Surveys of American Public Culture
The State of Disunion—1996
Principal Investigators: James Davison Hunter and Carl Desportes Bowman
Sampling and Fieldwork by the Gallup Organization, Inc.
The purpose of the 1996 Survey of American Political Culture was to assess the reality behind popular depictions of the declining legitimacy of American institutions and cultural fragmentation. Toward this end, a comprehensive questionnaire explores connections between political opinions and the cultural contexts within which they are formed. Topics include: the “Christian Right,” homosexuality, identity politics, visions of America's future, moral relativism, the role of government, political ideology, religious beliefs and activities, and a variety of lifestyle questions. What distinguishes this survey is its breadth and depth of coverage, both of which lend nuance to its findings. It was based upon over 2,000 face-to-face interviews and its summary report, The State of Disunion, is widely cited in publications and on the Internet.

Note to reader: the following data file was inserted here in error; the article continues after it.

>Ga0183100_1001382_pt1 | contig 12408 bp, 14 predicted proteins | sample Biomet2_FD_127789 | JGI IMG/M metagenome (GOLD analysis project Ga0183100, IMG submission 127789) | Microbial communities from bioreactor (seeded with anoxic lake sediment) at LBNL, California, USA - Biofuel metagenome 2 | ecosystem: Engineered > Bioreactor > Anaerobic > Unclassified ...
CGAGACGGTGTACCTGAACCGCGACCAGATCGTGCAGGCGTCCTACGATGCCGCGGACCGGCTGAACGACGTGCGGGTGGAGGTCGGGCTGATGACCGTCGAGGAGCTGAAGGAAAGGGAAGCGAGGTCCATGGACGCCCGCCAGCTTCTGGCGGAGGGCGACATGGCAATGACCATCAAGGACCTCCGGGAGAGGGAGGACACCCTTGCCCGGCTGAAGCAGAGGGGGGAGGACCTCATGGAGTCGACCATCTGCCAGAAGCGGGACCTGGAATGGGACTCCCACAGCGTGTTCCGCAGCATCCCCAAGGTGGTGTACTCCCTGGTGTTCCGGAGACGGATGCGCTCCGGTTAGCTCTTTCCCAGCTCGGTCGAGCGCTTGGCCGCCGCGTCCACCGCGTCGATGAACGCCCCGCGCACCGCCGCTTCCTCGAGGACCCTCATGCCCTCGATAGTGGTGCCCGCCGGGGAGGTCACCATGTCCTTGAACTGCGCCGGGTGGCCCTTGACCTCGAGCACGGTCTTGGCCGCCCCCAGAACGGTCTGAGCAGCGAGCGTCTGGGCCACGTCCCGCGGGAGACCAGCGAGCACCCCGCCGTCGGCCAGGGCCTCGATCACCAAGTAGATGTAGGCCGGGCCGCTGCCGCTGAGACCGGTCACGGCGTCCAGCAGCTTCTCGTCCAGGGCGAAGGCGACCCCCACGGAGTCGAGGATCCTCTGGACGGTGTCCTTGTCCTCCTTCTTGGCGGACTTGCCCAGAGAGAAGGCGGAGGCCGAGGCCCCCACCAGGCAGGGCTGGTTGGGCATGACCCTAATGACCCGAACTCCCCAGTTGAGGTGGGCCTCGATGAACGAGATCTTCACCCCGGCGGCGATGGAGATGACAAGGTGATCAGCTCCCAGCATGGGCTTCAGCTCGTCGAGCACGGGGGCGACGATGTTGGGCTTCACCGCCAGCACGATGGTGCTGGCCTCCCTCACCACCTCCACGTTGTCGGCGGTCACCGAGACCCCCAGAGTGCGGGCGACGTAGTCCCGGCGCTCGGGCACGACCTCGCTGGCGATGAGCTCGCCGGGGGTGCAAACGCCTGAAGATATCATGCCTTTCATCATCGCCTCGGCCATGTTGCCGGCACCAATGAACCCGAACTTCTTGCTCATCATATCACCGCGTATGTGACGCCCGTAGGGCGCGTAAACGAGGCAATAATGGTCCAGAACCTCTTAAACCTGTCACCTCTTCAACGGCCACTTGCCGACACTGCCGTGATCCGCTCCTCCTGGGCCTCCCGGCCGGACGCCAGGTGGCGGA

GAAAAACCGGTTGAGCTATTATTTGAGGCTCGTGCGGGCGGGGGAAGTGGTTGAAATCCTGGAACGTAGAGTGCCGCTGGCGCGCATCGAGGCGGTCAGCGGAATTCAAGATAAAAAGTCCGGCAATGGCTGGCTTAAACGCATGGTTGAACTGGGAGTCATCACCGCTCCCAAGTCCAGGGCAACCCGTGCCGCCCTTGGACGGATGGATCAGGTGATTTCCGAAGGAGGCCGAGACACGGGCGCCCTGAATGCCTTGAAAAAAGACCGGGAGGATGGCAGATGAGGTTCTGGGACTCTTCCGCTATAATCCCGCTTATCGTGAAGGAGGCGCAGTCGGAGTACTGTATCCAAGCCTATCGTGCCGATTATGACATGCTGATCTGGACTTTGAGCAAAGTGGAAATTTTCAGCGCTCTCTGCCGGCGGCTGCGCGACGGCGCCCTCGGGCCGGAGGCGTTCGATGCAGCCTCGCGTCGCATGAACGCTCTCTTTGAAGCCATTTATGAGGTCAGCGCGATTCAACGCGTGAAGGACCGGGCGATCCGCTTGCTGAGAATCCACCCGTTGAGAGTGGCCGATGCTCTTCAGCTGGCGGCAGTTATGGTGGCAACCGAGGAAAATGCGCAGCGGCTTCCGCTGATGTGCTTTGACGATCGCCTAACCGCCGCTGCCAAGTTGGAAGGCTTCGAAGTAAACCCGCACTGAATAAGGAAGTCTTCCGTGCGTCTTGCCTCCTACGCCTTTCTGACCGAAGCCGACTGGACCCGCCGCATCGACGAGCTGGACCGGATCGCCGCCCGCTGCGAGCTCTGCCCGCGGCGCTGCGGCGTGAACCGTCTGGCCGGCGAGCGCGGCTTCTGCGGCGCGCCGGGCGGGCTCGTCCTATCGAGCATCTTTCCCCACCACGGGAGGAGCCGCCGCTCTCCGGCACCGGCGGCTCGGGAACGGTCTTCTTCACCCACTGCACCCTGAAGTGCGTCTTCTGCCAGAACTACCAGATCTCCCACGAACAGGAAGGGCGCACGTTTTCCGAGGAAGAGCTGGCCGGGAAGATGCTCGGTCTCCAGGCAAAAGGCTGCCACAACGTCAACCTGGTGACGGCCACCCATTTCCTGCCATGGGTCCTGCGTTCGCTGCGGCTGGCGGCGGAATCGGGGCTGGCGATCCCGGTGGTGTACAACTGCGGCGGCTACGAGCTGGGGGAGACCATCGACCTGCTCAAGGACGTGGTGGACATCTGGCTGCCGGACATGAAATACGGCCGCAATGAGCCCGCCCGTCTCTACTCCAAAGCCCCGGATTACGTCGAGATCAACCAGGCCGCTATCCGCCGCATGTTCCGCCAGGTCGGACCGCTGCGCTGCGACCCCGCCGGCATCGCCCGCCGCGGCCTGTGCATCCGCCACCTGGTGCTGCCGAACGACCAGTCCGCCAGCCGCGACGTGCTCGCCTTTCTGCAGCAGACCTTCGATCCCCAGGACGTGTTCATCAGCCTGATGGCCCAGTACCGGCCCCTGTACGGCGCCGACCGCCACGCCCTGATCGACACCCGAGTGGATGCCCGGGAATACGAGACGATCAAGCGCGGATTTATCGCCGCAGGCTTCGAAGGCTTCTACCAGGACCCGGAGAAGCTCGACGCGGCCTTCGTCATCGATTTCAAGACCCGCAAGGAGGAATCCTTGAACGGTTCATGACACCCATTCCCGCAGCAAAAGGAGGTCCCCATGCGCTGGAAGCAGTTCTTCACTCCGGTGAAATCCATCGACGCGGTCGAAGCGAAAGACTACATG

Full survey details and data on ARDA (this link will navigate you away from www.iasc-culture.org)
Survey Report (download full report)
- Politics and Political Culture: The Critical Difference
- Part I: America at Century’s End
- Part II: The Government
- Part III: America’s Governing Elite
- Part IV: Citizenship
- Part V: Epilogue
- Demographic Profile
- Summary Tables
Citation: James Davison Hunter and Carl Desportes Bowman, The State of Disunion: Survey of American Public Culture (Charlottesville, Va: Institute for Advanced Studies in Culture, University of Virginia, 1996).